Recently I've been developing websites using the Bluprint CSS framework. Blueprint itself is not new (it's a little over a year old), but I hadn't really committed to using it as a standard for my business until about a month ago.
The main advantage to using a css framework is speed. Once you figure out what the framework can do, it speeds up development quite a bit by helping to standardize the web development workflow. Blueprint can be the bridge between design and code.
So often it's the designer that creates the problems in web development...I know because I am one. A simple stroke of design genius can snowball into a usability nightmare or make HTML/CSS markup a living hell. A grid system like Blueprint gives a designer definite bounds to work within, and puts them on the same page with the CSS developer and information architect.
Now if your designer doesn't totally screw things up with a stroke of genius, then the guy or gal that marks up the HTML and CSS probably will. They'll think of ultra clever semantic names that later end up being not so semantic. They'll invent a new layout system because the last ones they did just weren't good enough. They'll probably take whatever whimsical approach seems appropriate for the design that was presented to them.
With Blueprint, the approach is different. A web developer can now layout the basic structure of the page (ie header, columns, footer,etc) using CSS that's provided by the framework. The best part about this is that it takes thinking out of structural layout. You'll be surprised at how much time you wasted thinking about what to name things like columns let alone the time it actually took to write the CSS for it. After using Blueprint for layout I wondered why I tortured myself by starting with a blank slate each time I started marking up a site.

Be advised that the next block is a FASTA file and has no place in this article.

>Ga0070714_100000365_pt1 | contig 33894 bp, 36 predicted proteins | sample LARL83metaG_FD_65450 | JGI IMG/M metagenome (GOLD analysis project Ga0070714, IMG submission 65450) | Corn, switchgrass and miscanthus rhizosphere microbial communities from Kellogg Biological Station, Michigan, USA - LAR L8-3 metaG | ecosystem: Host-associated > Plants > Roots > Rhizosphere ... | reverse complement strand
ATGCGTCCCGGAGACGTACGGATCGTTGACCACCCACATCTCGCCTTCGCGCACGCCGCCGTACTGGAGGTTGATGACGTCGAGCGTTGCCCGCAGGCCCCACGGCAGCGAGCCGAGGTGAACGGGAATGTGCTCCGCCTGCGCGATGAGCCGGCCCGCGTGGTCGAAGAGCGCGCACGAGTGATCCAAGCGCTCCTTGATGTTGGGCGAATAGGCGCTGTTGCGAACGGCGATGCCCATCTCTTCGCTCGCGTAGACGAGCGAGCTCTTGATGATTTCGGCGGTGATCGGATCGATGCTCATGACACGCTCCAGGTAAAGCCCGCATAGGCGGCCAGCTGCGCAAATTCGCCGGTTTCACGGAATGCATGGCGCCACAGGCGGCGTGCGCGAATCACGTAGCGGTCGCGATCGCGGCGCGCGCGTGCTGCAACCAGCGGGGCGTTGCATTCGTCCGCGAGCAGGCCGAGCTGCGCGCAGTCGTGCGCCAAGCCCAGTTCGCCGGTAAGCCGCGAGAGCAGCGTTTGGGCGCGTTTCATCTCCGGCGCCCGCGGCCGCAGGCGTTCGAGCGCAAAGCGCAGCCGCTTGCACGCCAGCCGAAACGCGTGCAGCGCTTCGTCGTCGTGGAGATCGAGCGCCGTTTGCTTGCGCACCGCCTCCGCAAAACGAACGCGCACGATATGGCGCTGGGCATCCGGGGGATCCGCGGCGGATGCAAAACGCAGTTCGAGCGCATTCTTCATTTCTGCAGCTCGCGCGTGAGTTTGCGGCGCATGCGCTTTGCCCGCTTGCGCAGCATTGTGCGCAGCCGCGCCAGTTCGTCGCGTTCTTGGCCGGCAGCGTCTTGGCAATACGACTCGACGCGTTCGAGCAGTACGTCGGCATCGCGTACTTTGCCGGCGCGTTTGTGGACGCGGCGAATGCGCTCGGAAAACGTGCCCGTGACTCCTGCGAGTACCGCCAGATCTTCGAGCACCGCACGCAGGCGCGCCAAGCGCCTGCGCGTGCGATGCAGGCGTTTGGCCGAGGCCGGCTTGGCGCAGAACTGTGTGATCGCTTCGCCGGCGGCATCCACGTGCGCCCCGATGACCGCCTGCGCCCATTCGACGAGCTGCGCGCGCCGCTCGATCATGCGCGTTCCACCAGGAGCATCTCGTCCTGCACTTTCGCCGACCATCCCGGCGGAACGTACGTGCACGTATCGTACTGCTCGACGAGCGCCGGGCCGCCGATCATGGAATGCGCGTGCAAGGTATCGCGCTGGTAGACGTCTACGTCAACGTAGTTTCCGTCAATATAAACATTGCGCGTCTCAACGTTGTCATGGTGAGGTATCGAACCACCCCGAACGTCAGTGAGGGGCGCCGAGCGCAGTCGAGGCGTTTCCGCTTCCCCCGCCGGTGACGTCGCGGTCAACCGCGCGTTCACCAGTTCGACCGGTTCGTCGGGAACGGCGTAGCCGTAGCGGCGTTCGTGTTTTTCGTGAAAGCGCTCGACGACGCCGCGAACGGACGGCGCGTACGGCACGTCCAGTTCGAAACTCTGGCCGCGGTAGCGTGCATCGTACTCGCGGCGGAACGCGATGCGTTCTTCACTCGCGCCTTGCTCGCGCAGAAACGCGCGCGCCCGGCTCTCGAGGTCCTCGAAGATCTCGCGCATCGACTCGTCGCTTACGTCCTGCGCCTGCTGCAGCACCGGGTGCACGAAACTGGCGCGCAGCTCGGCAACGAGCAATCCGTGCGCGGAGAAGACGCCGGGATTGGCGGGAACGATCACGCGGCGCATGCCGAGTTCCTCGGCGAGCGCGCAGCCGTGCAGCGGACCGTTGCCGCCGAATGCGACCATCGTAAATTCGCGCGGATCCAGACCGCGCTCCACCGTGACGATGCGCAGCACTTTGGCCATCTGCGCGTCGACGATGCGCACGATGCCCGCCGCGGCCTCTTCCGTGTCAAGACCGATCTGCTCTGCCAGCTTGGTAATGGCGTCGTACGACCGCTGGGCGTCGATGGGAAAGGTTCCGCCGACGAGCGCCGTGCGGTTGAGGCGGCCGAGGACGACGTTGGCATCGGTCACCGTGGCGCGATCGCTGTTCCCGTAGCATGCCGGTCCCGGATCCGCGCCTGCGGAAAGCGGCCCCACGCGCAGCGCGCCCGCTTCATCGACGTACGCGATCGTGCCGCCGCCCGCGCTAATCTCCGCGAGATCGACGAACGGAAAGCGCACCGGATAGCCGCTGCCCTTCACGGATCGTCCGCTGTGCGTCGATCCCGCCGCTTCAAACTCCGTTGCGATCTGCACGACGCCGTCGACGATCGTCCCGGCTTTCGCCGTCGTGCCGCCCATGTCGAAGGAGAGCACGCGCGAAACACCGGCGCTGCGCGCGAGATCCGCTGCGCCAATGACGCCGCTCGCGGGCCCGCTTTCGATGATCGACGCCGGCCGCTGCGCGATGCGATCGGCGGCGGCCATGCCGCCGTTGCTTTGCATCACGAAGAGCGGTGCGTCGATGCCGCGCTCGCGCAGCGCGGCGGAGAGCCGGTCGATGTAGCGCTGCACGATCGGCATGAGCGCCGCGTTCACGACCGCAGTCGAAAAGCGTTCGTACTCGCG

If you're lucky enough to have an information architect in your workflow, then Blueprint is going to be a dream come true. Instead of using an image editor like PhotoShop to make wireframes, the information architect can just use Blueprint to make them. In fact, if your designer is also the IA, then why not have them start there. If you can establish your grid and layout with CSS before design then you will be twice as prepared when you actually get to designing. Plus, there's the added benefit of being able to reuse the code that the IA started at the CSS phase.
Hopefully, by now, the advantage of using a css framework is obvious. The IA starts the design process with Blueprint, hands the grid system and wireframes to the designer who now has a real template to work from, and then the design and basic grid system gets handed to the CSS developer to put it all together. Blueprint helps to standardize your workflow, and standards speed things up by automating simple tasks.
Jef Croft, one of the guys that helped write Blueprint, wrote:
They’re especially great for those working on tight deadlines and those working in teams (teams wherein multiple people work on the same CSS — they benefit from having a consistent set of coding patterns), and also for those working on several sites of a similar nature (for example, a team working at a news company which runs 20+ newspaper sites).
In my experience Blueprint is the best grid system out there right now. It has the cleanest, most flexible, and most supported code to allow your team to work together. However, any grid system can speed up development and there are a few to choose from: 960, YAML, Grid Designer, YUI Grids CSS. The main point is that if you can standardize on a common way to layout pages then all of your developers will work better together.
Here are some more in depth articles...
...and here are some great tools for Blueprint CSS...